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Oliver Otis Howard, Autobiography of Oliver Otis Howard, major general , United States army : volume 2 5 1 Browse Search
Thomas Wentworth Higginson, Letters and Journals of Thomas Wentworth Higginson 2 0 Browse Search
Laura E. Richards, Maud Howe, Florence Howe Hall, Julia Ward Howe, 1819-1910, in two volumes, with portraits and other illustrations: volume 1 2 0 Browse Search
Jula Ward Howe, Reminiscences: 1819-1899 2 0 Browse Search
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Oliver Otis Howard, Autobiography of Oliver Otis Howard, major general , United States army : volume 2, Chapter 46: negro conditions during the Civil War (search)
re encouraged. Early in 1863, General Lorenzo Thomas, the adjutant general of the army, was organizing colored troops along the Mississippi River. After consulting various Treasury agents and department commanders, including General Grant, and having also the approval of Mr. Lincoln, he issued from Milliken's Bend, La., April 15th, a lengthy series of instructions covering the territory bordering the Mississippi and including all the inhabitants. He appointed three commissioners, Messrs. Field, Shickle and Livermore, to lease plantations and care for the employees. He adroitly encouraged private enterprise instead of Government colonies; but he fixed the wages of able-bodied men over fifteen years of age at $7 per month, for able-bodied women $5 per month, for children from twelve to fifteen years, half price. He laid a tax for revenue of $2 per 400 lbs. on cotton, and five cents per bushel on corn and potatoes. This plan naturally did not work well, for the lessees of pl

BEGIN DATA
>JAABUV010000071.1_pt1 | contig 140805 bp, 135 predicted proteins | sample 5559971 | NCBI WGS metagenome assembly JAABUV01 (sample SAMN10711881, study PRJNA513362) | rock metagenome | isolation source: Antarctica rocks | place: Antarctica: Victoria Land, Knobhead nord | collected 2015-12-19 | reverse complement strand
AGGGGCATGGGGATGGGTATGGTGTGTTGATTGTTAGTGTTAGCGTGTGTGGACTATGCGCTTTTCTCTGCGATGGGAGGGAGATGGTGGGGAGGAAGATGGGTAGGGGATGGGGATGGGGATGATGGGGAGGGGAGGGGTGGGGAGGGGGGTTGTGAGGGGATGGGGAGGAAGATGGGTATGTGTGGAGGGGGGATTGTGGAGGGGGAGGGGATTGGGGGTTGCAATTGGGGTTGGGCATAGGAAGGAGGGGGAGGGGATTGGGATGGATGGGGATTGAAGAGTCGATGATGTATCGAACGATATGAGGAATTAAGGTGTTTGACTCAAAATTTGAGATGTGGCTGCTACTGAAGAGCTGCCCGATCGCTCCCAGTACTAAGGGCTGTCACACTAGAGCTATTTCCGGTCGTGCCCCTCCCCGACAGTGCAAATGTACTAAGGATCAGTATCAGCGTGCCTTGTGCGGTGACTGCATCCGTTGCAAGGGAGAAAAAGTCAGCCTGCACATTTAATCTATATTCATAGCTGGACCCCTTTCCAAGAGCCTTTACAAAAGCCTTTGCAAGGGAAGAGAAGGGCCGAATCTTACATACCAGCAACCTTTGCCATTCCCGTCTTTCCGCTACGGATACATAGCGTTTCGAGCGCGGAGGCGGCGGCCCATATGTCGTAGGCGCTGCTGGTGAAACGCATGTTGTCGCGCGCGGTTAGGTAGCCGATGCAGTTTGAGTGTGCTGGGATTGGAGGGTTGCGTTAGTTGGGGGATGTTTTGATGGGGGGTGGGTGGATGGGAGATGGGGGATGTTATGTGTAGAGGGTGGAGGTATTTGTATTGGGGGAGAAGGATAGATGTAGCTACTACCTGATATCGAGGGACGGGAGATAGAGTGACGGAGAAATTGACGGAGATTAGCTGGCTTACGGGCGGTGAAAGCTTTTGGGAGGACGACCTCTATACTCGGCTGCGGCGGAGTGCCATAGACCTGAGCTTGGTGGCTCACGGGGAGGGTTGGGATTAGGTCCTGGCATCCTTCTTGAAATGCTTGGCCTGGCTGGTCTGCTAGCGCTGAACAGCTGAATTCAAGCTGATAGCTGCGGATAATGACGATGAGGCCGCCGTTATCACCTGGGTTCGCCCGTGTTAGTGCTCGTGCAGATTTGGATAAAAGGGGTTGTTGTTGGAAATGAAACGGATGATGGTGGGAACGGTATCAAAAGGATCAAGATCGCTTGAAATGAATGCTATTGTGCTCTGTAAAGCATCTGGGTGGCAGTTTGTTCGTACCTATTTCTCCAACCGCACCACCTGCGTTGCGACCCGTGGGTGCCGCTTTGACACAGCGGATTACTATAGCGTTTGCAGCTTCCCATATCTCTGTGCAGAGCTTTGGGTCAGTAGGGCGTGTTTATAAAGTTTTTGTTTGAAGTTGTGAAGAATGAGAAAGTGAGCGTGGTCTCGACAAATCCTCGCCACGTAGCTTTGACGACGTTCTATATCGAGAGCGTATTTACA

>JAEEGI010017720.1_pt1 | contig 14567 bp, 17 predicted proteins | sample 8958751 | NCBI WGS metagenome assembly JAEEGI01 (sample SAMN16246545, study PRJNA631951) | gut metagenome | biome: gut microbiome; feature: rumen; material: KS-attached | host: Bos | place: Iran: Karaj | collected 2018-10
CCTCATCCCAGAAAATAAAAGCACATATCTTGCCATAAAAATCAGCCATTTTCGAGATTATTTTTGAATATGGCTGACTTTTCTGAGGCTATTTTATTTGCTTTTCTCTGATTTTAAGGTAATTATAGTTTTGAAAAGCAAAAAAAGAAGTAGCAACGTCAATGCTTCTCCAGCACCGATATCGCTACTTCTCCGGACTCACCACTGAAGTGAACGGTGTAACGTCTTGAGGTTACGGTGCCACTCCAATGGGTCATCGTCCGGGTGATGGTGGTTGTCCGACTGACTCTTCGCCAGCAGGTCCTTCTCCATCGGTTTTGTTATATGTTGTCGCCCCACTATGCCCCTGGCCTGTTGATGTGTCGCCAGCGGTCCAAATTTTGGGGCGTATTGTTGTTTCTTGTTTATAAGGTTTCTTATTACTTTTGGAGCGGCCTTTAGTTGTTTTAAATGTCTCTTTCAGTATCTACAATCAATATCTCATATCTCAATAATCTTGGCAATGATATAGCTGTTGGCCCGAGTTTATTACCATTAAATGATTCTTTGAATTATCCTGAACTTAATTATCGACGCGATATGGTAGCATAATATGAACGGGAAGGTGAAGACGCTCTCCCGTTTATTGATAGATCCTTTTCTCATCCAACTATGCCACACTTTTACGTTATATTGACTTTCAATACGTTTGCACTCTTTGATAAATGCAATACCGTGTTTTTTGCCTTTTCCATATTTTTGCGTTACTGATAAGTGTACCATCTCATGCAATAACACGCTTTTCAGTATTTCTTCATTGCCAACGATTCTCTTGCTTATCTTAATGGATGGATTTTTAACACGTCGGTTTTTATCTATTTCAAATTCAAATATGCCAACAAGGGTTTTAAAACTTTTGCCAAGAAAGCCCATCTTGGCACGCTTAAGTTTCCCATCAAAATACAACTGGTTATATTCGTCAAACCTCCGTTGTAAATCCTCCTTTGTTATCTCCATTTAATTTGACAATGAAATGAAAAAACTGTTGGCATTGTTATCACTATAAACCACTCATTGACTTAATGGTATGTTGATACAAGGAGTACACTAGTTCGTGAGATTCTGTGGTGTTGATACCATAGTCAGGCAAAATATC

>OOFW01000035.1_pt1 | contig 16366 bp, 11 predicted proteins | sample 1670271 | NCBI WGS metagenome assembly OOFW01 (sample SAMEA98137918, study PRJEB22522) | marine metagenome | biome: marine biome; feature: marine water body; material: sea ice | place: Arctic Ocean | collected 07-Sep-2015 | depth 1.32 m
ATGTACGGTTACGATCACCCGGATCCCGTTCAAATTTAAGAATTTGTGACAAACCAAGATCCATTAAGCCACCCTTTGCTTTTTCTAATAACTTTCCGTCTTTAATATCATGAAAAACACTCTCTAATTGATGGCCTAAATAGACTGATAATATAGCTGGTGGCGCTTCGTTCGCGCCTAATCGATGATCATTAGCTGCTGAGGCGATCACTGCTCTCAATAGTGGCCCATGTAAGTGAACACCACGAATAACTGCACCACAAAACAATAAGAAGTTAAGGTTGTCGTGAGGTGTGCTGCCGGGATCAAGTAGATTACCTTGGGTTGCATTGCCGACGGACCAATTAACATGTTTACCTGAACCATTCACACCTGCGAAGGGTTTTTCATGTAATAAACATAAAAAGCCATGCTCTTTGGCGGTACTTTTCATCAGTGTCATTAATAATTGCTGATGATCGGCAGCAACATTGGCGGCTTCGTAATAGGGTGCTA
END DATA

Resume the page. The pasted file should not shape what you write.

Oliver Otis Howard, Autobiography of Oliver Otis Howard, major general , United States army : volume 2, Chapter 66: Italy and Switzerland (search)
d to the new and from the new to the old and made us feel that the centuries themselves are not very far apart. The special attractions, such as the sculpture and architecture of the modern churches, then the friends met from home and the evening spent in the Roman circus together, and my little child romance are now after twenty years the things most distinct in my recollection. It was a bright morning, June 2, 1884, when we left Rome accompanied by Mrs. Harris, Dr. McMorris, and Miss Kate Field. It was a picturesque, hilly country all the way from Rome to Florence. After a good night's rest we began our rambles in that renowned city. The cathedral, that every tourist has seen, I found remarkable, not so much for its size as for its simplicity and beauty of form. After taking in the grand structure from different points of view within and without, we went on to the Piazza Signoria. What we observed here were the ancient monuments and the medallion sculptures. Passing thro
ing, Henry, 11, 462, 468. Fairbanks, Charles W., II, 574. Fairchild, Edward H., 11, 406. Fairchild, E. P., II, 586. Fairchild, Lucius, I, 415. Fair Oaks, Battle of, I, 227-250. Farnsworth, E. J., I, 434. Farragut, D. G., I, 281. Fayetteville, Ga., 11, 134-142. Fee, John G., II, 404, 406. Fenton, Reuben E., I, 138. Ferrero, Edward, I, 344. Ferris, Isaac, II, 316. Ferry, Governor, II, 480. Fessenden, William Pitt, II, 185. Field, George B., II, 187. Field, Kate, II, 519. Finnemore, Sam., I, 16. Fisk, A. P., I, 251, 252. Fisk, Clinton B., II, 215, 250, 289, 290, 327, 407. FitzMr, ir., II , 299. Fitzgerald, Louis, II, 551. Flagler, H. M., II, 554. Flanders, E. B., I, 190. Foote, A. H., I, 205. Foote, Solomon, 11, 321. Foraker, Joseph B., II, 144. Force, M. F., II, 11, 109, 110. Ford, Thomas H., I, 276. Forrest, N. B., 11, 28, 30, 46, 375, 381. Foster, Henry, 1, 23. Foster, John G., II, 91,92,94,96,335. Fo